Culture reflects how a group of people live their lives. Values, religious practices, beliefs, art, customs, food, language and social interaction help to define a social group. Culture can evolve over time and is often impacted by aspects of other cultural groups. It isn’t uncommon for cultures to become similar to one another or even combine and take on a new identity. This fusion is known as cultural convergence.
Technology enables people from different countries to have immediate access to new ideas and cultural identities. Small and large businesses across the globe use the Internet to interact with a wide customer base. Adapting to customer interests and needs is a business necessity. The use of technology such as computers, cell phones and the Internet encourages global communication and provides opportunities for a fast-changing and evolving cultural experience.
The English language is a prime example of cultural convergence on a global scale. English has become a main language of communication for people around the world. Driven by economic realities, many countries have endorsed English as a language that is necessary for their citizens to learn. Business leaders realize that knowing English is a commodity that can mean financial gain. The success and power of Western markets have contributed to this cultural convergence. In many countries, English is taught to all school-age children as part of the regular curriculum. At the same time, teaching English as a foreign language in non-English-speaking countries has become a study-abroad and career option for Americans
The political principles of democracy have seeped into different countries over time and represent the ideology of cultural convergence. Political leaders from democratic republics have encouraged other governments to explore the ideas of a democratic process. Democracies have served as a role model for engaged citizenry and this has influenced political change worldwide. For example, the Soviet Union, once a communist-ruled country, fell apart in 1991. The citizens pushed for a new political process that is now considered a form of democracy.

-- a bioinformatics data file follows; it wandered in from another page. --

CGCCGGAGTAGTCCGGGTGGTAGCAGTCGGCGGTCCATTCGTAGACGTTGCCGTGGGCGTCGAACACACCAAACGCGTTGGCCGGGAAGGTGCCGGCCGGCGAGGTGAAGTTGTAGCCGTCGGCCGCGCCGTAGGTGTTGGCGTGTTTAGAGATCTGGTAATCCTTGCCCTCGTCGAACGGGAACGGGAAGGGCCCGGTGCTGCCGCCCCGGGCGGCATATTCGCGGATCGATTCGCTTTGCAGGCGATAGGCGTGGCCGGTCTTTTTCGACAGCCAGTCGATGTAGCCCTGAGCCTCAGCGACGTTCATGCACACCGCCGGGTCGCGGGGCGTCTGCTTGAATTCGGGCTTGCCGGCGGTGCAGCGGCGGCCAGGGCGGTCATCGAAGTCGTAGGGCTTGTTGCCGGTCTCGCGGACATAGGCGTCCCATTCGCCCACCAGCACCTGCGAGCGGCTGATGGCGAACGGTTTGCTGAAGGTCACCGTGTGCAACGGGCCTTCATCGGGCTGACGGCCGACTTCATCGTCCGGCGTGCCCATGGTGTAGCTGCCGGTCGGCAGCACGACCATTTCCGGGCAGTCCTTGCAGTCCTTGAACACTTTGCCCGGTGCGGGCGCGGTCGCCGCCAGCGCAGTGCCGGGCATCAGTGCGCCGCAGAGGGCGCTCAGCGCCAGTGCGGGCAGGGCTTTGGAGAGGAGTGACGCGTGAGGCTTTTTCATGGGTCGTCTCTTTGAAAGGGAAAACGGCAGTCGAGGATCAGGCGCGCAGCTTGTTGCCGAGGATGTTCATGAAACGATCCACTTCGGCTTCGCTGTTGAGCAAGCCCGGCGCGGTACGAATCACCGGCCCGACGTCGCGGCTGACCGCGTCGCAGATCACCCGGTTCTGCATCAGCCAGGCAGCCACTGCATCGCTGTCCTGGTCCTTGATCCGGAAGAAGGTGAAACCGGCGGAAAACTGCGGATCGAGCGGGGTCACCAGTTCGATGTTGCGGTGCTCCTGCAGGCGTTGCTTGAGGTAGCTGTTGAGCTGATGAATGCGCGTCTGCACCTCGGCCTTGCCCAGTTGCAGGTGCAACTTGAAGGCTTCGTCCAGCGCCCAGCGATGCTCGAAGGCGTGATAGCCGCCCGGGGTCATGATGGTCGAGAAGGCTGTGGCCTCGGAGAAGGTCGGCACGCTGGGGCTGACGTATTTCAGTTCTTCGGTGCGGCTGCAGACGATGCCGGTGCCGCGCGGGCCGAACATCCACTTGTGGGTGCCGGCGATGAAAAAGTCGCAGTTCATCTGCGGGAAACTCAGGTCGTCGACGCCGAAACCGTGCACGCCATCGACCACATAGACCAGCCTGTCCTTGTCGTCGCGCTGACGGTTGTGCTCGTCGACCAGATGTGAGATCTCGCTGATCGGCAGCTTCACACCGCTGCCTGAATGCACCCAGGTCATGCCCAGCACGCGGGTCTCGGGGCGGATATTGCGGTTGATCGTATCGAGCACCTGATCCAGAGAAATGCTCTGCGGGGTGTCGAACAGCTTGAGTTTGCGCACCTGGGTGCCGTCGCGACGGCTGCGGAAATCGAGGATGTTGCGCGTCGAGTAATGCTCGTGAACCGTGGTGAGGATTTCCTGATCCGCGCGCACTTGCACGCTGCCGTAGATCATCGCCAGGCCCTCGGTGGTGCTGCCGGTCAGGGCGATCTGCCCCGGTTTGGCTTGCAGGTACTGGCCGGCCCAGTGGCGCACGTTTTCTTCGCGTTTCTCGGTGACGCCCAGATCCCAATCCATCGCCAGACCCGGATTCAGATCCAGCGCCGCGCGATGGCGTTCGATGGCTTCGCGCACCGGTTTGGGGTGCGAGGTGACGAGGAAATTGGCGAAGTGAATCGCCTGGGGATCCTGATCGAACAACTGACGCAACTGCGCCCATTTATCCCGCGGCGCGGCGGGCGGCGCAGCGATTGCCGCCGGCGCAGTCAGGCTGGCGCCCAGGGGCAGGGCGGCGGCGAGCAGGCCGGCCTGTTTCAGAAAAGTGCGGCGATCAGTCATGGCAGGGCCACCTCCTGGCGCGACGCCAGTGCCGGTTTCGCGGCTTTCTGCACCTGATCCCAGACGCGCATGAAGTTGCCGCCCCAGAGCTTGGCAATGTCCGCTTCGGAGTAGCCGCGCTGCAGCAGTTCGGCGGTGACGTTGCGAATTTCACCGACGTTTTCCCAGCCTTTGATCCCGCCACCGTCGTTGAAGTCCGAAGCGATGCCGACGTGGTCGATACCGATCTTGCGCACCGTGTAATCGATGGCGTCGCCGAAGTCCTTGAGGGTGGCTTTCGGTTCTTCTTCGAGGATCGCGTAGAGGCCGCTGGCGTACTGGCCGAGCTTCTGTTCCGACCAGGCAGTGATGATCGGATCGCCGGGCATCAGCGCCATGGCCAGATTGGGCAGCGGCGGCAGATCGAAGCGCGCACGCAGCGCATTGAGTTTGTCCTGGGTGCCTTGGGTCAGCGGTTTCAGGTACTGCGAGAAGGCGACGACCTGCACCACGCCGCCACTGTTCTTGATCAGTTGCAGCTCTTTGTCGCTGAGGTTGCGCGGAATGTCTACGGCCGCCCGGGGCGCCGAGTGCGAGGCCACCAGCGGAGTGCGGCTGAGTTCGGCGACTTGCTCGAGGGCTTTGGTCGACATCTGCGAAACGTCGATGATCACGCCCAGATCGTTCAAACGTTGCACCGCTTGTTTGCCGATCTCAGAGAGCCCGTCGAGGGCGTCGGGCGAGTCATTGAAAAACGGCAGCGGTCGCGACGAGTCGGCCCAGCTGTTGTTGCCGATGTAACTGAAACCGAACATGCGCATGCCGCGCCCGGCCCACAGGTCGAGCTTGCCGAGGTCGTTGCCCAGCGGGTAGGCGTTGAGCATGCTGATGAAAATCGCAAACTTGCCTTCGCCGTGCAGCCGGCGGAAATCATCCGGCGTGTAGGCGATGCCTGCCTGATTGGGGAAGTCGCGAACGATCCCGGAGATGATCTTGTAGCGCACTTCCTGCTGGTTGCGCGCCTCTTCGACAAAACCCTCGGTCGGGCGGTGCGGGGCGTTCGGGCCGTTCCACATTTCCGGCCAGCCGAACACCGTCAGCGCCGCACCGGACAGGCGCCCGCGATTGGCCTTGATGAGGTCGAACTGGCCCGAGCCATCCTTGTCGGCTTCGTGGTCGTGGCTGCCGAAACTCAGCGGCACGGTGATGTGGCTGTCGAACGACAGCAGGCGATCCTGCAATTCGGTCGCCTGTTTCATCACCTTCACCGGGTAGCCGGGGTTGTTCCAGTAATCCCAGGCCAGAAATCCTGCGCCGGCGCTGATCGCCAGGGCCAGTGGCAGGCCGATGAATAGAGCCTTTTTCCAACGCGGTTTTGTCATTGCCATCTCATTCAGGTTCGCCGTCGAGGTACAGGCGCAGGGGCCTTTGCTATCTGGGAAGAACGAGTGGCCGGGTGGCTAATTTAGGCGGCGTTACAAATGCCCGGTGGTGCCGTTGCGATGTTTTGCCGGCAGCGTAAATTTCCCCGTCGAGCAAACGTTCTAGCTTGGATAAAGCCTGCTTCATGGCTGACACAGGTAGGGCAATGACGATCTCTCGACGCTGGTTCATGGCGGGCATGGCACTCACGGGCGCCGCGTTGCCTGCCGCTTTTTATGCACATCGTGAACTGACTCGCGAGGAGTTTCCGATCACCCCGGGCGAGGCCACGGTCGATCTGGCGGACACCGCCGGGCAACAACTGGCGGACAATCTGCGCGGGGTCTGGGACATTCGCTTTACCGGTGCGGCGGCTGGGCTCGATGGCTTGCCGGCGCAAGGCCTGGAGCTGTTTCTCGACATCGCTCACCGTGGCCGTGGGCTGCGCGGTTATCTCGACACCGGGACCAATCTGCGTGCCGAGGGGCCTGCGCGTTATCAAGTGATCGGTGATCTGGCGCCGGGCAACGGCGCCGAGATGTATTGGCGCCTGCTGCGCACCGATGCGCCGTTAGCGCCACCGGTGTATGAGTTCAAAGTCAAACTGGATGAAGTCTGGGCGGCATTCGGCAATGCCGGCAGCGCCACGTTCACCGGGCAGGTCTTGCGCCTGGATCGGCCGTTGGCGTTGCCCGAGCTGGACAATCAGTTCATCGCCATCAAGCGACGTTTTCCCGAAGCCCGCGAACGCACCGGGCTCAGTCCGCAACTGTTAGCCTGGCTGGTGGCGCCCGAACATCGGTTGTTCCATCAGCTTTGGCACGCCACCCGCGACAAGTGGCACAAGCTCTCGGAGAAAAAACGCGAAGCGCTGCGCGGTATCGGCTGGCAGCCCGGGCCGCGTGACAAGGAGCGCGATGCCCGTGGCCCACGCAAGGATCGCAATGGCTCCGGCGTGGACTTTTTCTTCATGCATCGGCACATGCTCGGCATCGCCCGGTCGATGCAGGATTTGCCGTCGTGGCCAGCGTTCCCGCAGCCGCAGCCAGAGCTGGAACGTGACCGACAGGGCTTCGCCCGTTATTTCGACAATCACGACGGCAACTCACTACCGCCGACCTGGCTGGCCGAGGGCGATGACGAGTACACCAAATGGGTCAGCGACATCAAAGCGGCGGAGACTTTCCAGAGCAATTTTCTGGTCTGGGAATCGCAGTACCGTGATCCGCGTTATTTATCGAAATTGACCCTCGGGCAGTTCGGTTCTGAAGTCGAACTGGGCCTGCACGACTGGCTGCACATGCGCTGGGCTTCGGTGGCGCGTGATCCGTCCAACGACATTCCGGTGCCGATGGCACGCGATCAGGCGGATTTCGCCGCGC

A sporting event is a culture of its own. Sports bring together people from all cultures that understand and appreciate the game. International events such as the Olympics, World Cup soccer and other global competitions allow international interaction and celebration. Respect for the sport and for the winner transcends individual differences and national boundaries, and deepens appreciation for the players as athletes. International teams can be followed over the Internet and television. Even spectators and players attending events in countries other than their own are exposed to new ideas and customs.
Cultural divergence is the tendency for cultures to become dissimilar over time. Originally, all human beings shared similar cultures, during the period when humans were primarily hunter/gatherers. With the invention of agriculture, different groups began to change. The cultural divergence occurred between the groups that adopted farming and those that remained hunter/gatherers.
Some examples of modern-day culturally divergent groups are:
- The Amish
- Traditional Muslims
- Traditional Jews
Cultural Divergence Comparison
One of the most traditional examples of cultural divergence has occurred with the Dutch. Northern Dutch are overwhelmingly Protestant, while their neighbors to the South are Roman Catholic. In the Netherlands, this division is acknowledged by the colloquialism “below (or above) the great rivers,” with the Rhine and Meuse rivers forming a natural boundary between these two groups. Northern Dutch are characterized as pragmatic and less exuberant in comparison to the Roman Catholic Dutch in the south.
Cultural divergence also occurs as the result of geographical separation. For example, the arrival of immigrant groups to the United States may at first attempt to keep much of their native culture. However, the separation and the immersion in a different culture over time will produced an amalgamation, where second or third generation immigrant groups may be experiencing cultural divergence in celebration of what are believed to be traditional ways, rituals and values.